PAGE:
Women march in downtown San Antonio earlier this summer in support of abortion rights.
City council is expected to pass a resolution Tuesday that would provide limited support for women who seek abortions, even though a Texas law is expected to almost completely outlaw the procedure next month.
Beyond including symbolic language supporting abortion rights, the proposal would bar use of city funds to collect and share information on abortions, miscarriages or reproductive healthcare that other government agencies plan to use in criminal investigations. However, there would be an exception in cases where the city is “clearly required” to do so under state and federal law.
Six members of council, including Mayor Ron Nirenberg, appeared at Wednesday press conference supporting the resolution, suggesting it has the majority support needed to pass in Tuesday's special meeting.
Texas' so-called "trigger law" banning nearly all abortions is scheduled to go into effect Aug. 25. That law was enabled by the conservative-dominated U.S. Supreme Court's recent decision to overturn Roe v. Wade, undoing nearly 50 years of federal abortion protections.
“[S]an Antonio must now seize the reins and do everything in its power to ensure our city’s resources are not used to harass individuals seeking abortion healthcare,” said District 5 Councilwoman Teri Castillo in an emailed statement. “Healthcare decisions are complex, personal matters, and our community should not be forced to look over their shoulder or travel out of state for access to medical services and treatments, including abortion.”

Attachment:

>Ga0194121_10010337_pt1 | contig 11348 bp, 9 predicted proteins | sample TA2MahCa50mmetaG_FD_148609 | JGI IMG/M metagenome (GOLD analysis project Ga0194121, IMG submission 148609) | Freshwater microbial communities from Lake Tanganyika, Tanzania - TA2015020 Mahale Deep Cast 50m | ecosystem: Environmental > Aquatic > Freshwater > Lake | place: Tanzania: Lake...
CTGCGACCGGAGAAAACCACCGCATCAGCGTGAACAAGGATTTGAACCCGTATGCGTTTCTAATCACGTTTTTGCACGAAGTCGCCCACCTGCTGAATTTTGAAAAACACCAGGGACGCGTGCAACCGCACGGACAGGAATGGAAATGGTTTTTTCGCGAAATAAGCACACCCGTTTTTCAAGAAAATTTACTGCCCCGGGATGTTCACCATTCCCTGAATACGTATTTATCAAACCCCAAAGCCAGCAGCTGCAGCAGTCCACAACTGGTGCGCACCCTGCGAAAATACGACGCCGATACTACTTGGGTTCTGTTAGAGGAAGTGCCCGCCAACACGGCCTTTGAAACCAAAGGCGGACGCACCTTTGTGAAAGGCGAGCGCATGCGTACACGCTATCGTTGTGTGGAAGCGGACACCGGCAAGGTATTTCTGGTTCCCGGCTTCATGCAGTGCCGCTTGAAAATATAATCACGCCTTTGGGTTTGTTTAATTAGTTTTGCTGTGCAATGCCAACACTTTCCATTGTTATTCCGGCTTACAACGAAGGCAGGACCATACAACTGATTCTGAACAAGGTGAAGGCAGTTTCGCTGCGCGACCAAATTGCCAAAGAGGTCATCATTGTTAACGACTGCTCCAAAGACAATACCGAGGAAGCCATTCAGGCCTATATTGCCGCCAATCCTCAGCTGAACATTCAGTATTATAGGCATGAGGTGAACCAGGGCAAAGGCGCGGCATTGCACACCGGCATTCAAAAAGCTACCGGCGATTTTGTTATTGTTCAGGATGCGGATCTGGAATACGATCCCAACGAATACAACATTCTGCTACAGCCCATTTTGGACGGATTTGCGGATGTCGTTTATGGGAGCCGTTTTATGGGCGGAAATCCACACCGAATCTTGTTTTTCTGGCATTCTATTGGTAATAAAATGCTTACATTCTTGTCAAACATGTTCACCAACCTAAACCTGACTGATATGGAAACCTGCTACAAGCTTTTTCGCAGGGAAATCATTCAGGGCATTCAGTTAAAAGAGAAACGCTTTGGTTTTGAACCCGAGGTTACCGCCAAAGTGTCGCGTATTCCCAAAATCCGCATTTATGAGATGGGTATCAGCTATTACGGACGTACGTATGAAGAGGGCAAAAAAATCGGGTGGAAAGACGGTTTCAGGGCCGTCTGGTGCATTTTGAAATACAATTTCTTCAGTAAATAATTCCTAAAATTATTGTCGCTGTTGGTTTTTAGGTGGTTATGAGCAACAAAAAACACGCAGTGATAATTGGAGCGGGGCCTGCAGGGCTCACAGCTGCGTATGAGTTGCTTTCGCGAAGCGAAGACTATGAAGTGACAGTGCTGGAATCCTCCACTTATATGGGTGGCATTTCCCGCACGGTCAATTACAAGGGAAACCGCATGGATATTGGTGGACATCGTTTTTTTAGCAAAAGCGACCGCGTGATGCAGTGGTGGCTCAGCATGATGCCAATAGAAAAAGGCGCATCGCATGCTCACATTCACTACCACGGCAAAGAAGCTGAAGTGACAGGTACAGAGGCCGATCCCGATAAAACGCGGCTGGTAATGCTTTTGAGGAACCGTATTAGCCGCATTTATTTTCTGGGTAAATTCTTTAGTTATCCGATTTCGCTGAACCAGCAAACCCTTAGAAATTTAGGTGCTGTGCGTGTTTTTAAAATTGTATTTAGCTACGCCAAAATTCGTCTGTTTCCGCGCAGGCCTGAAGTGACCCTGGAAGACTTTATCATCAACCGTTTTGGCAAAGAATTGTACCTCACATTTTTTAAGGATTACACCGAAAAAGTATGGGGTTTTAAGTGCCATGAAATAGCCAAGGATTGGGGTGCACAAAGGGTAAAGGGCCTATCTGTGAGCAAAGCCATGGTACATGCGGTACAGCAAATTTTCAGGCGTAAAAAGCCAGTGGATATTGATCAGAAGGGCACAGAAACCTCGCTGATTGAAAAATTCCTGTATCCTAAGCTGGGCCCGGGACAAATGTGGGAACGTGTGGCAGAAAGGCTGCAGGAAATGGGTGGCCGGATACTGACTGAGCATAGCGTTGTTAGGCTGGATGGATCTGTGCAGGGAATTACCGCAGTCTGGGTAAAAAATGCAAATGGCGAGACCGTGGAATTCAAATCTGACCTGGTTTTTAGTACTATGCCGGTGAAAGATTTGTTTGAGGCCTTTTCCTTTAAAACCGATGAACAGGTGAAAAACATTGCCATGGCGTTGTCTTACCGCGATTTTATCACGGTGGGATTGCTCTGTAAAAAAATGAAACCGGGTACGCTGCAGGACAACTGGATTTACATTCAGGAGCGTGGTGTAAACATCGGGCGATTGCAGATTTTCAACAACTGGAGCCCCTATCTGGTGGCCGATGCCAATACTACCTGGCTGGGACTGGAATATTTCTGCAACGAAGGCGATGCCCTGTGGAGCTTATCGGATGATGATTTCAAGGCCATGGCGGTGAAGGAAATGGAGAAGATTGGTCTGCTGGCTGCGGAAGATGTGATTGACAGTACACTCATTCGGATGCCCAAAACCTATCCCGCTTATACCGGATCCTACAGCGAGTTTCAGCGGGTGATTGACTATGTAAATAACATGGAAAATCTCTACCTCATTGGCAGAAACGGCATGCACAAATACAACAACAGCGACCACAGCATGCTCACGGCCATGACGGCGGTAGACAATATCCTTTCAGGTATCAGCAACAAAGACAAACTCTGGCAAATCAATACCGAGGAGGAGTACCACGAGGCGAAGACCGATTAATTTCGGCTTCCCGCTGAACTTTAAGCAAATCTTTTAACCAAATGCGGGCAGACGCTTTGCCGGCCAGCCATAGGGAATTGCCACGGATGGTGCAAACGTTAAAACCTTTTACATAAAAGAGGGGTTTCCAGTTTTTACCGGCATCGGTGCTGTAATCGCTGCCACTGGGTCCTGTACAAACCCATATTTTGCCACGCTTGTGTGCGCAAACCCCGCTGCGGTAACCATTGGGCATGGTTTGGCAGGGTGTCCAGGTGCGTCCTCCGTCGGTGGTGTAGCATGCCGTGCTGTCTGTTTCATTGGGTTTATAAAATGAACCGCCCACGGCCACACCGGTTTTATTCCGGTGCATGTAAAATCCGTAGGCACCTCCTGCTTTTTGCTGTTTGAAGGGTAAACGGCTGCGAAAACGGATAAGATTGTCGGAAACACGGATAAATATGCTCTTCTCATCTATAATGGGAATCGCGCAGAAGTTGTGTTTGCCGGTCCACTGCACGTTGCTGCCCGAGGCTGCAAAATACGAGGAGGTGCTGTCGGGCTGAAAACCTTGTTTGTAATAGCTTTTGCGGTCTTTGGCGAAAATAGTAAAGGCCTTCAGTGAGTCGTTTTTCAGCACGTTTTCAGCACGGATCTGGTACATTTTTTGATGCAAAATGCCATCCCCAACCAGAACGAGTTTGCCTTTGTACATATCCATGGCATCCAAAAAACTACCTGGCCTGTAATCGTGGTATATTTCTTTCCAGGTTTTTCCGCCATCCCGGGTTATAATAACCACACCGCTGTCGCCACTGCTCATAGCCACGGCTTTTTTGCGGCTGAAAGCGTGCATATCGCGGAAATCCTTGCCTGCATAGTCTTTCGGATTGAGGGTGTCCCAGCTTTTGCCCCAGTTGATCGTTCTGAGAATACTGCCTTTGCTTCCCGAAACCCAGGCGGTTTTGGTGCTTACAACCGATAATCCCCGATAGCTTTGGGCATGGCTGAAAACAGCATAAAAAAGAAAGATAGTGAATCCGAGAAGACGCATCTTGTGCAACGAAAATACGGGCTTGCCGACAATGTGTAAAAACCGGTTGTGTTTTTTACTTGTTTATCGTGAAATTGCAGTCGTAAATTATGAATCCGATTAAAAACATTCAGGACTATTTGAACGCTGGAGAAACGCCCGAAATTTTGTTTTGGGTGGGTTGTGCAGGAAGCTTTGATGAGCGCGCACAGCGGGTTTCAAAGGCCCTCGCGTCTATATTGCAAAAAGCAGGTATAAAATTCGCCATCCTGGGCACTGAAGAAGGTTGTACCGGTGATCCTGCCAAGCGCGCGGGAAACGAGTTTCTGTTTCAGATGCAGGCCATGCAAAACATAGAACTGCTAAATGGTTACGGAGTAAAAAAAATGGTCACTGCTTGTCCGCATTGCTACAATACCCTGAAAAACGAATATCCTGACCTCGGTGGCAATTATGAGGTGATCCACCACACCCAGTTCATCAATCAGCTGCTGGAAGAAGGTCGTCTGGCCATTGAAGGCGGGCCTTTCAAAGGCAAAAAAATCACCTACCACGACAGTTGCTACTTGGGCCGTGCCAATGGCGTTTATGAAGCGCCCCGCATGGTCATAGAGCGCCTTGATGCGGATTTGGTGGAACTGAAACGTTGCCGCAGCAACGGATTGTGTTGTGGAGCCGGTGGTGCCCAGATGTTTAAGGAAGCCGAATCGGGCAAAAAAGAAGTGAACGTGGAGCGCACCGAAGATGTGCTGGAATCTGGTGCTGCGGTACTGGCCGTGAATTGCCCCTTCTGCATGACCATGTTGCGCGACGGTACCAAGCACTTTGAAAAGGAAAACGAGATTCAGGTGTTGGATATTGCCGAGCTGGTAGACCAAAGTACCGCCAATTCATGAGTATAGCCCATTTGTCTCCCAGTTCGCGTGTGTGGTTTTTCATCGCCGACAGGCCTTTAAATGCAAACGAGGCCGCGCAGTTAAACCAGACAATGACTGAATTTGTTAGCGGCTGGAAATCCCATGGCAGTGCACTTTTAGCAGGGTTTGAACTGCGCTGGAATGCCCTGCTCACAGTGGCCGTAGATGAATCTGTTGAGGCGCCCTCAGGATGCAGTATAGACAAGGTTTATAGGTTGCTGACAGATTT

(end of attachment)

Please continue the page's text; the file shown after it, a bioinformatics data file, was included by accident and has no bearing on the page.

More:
Castillo's office penned the resolution, modeled after a similar measure passed unanimously last week by Austin's city council, District 5 Communications Director Amador Salazar said. The councilwoman also worked with Nirenberg's office and city staff to bolster the language in the resolution, Salazar added.
“The overturning of Roe v. Wade is an attack on the health and independence of women, people of color and the disadvantaged. Access to health care, including abortion, is a human right,” Nirenberg said in a written statement. “We will continue to stand with San Antonio residents to support their rights to basic care.”
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